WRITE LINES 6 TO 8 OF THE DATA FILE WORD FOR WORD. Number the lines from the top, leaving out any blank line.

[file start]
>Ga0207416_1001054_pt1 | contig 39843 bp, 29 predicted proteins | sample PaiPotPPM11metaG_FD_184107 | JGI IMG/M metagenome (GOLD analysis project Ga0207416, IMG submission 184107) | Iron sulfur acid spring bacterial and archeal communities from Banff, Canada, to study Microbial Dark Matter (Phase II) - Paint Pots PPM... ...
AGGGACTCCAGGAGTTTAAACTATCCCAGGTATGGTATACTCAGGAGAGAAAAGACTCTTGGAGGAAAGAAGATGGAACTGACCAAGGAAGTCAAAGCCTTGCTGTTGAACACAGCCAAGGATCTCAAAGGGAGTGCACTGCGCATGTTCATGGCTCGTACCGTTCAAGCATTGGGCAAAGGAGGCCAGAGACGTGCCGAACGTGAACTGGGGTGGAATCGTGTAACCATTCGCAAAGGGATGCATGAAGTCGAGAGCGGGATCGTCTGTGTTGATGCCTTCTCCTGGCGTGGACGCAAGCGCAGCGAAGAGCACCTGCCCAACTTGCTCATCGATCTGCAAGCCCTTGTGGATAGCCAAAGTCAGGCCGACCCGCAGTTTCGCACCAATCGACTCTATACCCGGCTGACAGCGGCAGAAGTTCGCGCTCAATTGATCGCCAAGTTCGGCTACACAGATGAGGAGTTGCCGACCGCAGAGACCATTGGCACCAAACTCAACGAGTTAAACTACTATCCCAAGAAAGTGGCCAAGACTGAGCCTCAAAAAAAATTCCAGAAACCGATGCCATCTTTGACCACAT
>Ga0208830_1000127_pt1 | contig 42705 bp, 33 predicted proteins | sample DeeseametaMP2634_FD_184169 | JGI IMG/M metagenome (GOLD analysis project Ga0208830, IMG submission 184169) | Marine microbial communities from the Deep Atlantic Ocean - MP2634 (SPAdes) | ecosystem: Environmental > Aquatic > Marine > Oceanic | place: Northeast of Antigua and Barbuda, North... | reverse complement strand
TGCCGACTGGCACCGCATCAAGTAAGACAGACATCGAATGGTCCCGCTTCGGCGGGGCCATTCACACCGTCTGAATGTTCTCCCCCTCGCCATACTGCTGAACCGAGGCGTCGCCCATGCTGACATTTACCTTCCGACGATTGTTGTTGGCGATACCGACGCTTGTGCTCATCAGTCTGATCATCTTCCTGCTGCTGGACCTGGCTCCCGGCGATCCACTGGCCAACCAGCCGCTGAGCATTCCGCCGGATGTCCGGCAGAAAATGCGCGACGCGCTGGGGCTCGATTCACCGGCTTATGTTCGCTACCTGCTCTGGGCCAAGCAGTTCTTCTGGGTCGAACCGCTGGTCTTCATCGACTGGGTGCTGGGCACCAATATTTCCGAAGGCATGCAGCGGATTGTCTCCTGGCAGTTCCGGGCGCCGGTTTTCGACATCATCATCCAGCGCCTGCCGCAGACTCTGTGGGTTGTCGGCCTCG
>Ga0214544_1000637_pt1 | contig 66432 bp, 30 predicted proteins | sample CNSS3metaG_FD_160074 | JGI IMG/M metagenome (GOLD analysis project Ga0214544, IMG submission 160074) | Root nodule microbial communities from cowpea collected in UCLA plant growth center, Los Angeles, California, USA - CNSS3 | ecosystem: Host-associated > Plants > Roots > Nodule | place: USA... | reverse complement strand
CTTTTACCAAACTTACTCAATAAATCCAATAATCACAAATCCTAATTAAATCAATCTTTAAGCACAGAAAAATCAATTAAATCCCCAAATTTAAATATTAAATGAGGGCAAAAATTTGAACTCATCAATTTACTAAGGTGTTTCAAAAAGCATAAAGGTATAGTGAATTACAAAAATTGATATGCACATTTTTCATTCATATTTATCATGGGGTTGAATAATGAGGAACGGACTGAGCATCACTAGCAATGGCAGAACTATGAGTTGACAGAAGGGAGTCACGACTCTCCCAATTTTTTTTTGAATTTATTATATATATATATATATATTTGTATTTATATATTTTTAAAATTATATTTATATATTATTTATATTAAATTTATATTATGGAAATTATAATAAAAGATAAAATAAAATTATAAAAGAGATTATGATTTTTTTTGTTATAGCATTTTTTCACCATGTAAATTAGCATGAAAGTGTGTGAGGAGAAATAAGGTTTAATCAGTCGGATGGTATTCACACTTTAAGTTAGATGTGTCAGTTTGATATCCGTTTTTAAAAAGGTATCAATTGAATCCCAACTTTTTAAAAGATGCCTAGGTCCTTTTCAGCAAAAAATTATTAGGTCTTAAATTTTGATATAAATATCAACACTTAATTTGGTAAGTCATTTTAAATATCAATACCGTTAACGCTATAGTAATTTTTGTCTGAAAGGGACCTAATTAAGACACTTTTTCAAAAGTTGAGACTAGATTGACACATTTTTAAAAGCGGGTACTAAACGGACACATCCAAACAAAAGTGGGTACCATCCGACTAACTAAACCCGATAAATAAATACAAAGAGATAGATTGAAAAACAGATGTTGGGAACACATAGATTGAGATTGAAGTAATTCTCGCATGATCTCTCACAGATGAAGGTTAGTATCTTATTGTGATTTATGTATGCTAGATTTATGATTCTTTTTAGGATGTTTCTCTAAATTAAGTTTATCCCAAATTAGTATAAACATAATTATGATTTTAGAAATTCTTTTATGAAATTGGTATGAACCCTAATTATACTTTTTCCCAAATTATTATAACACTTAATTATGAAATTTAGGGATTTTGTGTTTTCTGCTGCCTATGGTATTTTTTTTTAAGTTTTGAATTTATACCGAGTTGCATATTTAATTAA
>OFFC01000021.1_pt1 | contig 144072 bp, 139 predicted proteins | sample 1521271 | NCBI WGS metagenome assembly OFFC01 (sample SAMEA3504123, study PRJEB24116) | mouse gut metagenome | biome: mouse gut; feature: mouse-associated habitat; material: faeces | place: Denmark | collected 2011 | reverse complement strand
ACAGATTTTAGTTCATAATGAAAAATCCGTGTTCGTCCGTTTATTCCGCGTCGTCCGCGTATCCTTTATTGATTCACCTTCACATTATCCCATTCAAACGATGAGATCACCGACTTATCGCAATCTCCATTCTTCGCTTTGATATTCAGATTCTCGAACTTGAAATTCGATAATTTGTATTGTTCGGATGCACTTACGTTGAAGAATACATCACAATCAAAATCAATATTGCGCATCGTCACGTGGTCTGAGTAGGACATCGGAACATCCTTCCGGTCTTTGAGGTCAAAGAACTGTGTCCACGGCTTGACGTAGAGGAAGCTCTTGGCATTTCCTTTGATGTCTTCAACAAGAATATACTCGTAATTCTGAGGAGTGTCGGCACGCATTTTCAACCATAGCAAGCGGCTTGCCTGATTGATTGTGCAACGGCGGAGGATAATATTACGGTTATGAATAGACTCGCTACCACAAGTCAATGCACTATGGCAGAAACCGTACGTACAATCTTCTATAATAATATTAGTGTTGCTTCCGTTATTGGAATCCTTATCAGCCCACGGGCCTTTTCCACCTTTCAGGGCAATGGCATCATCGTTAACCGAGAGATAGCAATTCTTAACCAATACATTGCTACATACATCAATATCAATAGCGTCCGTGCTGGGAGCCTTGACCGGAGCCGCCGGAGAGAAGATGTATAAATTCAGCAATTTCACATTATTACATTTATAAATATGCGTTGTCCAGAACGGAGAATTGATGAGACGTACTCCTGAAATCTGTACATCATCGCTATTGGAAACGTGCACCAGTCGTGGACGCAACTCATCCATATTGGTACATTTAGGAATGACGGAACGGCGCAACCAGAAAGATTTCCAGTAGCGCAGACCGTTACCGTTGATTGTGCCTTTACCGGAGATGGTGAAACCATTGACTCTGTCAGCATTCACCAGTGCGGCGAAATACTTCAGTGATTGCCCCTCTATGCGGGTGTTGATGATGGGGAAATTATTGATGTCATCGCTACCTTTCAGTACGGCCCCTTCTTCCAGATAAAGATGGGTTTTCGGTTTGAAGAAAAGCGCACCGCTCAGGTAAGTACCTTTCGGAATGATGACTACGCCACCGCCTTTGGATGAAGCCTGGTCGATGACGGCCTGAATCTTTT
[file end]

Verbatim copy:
CTTTTACCAAACTTACTCAATAAATCCAATAATCACAAATCCTAATTAAATCAATCTTTAAGCACAGAAAAATCAATTAAATCCCCAAATTTAAATATTAAATGAGGGCAAAAATTTGAACTCATCAATTTACTAAGGTGTTTCAAAAAGCATAAAGGTATAGTGAATTACAAAAATTGATATGCACATTTTTCATTCATATTTATCATGGGGTTGAATAATGAGGAACGGACTGAGCATCACTAGCAATGGCAGAACTATGAGTTGACAGAAGGGAGTCACGACTCTCCCAATTTTTTTTTGAATTTATTATATATATATATATATATTTGTATTTATATATTTTTAAAATTATATTTATATATTATTTATATTAAATTTATATTATGGAAATTATAATAAAAGATAAAATAAAATTATAAAAGAGATTATGATTTTTTTTGTTATAGCATTTTTTCACCATGTAAATTAGCATGAAAGTGTGTGAGGAGAAATAAGGTTTAATCAGTCGGATGGTATTCACACTTTAAGTTAGATGTGTCAGTTTGATATCCGTTTTTAAAAAGGTATCAATTGAATCCCAACTTTTTAAAAGATGCCTAGGTCCTTTTCAGCAAAAAATTATTAGGTCTTAAATTTTGATATAAATATCAACACTTAATTTGGTAAGTCATTTTAAATATCAATACCGTTAACGCTATAGTAATTTTTGTCTGAAAGGGACCTAATTAAGACACTTTTTCAAAAGTTGAGACTAGATTGACACATTTTTAAAAGCGGGTACTAAACGGACACATCCAAACAAAAGTGGGTACCATCCGACTAACTAAACCCGATAAATAAATACAAAGAGATAGATTGAAAAACAGATGTTGGGAACACATAGATTGAGATTGAAGTAATTCTCGCATGATCTCTCACAGATGAAGGTTAGTATCTTATTGTGATTTATGTATGCTAGATTTATGATTCTTTTTAGGATGTTTCTCTAAATTAAGTTTATCCCAAATTAGTATAAACATAATTATGATTTTAGAAATTCTTTTATGAAATTGGTATGAACCCTAATTATACTTTTTCCCAAATTATTATAACACTTAATTATGAAATTTAGGGATTTTGTGTTTTCTGCTGCCTATGGTATTTTTTTTTAAGTTTTGAATTTATACCGAGTTGCATATTTAATTAA
>OFFC01000021.1_pt1 | contig 144072 bp, 139 predicted proteins | sample 1521271 | NCBI WGS metagenome assembly OFFC01 (sample SAMEA3504123, study PRJEB24116) | mouse gut metagenome | biome: mouse gut; feature: mouse-associated habitat; material: faeces | place: Denmark | collected 2011 | reverse complement strand
ACAGATTTTAGTTCATAATGAAAAATCCGTGTTCGTCCGTTTATTCCGCGTCGTCCGCGTATCCTTTATTGATTCACCTTCACATTATCCCATTCAAACGATGAGATCACCGACTTATCGCAATCTCCATTCTTCGCTTTGATATTCAGATTCTCGAACTTGAAATTCGATAATTTGTATTGTTCGGATGCACTTACGTTGAAGAATACATCACAATCAAAATCAATATTGCGCATCGTCACGTGGTCTGAGTAGGACATCGGAACATCCTTCCGGTCTTTGAGGTCAAAGAACTGTGTCCACGGCTTGACGTAGAGGAAGCTCTTGGCATTTCCTTTGATGTCTTCAACAAGAATATACTCGTAATTCTGAGGAGTGTCGGCACGCATTTTCAACCATAGCAAGCGGCTTGCCTGATTGATTGTGCAACGGCGGAGGATAATATTACGGTTATGAATAGACTCGCTACCACAAGTCAATGCACTATGGCAGAAACCGTACGTACAATCTTCTATAATAATATTAGTGTTGCTTCCGTTATTGGAATCCTTATCAGCCCACGGGCCTTTTCCACCTTTCAGGGCAATGGCATCATCGTTAACCGAGAGATAGCAATTCTTAACCAATACATTGCTACATACATCAATATCAATAGCGTCCGTGCTGGGAGCCTTGACCGGAGCCGCCGGAGAGAAGATGTATAAATTCAGCAATTTCACATTATTACATTTATAAATATGCGTTGTCCAGAACGGAGAATTGATGAGACGTACTCCTGAAATCTGTACATCATCGCTATTGGAAACGTGCACCAGTCGTGGACGCAACTCATCCATATTGGTACATTTAGGAATGACGGAACGGCGCAACCAGAAAGATTTCCAGTAGCGCAGACCGTTACCGTTGATTGTGCCTTTACCGGAGATGGTGAAACCATTGACTCTGTCAGCATTCACCAGTGCGGCGAAATACTTCAGTGATTGCCCCTCTATGCGGGTGTTGATGATGGGGAAATTATTGATGTCATCGCTACCTTTCAGTACGGCCCCTTCTTCCAGATAAAGATGGGTTTTCGGTTTGAAGAAAAGCGCACCGCTCAGGTAAGTACCTTTCGGAATGATGACTACGCCACCGCCTTTGGATGAAGCCTGGTCGATGACGGCCTGAATCTTTT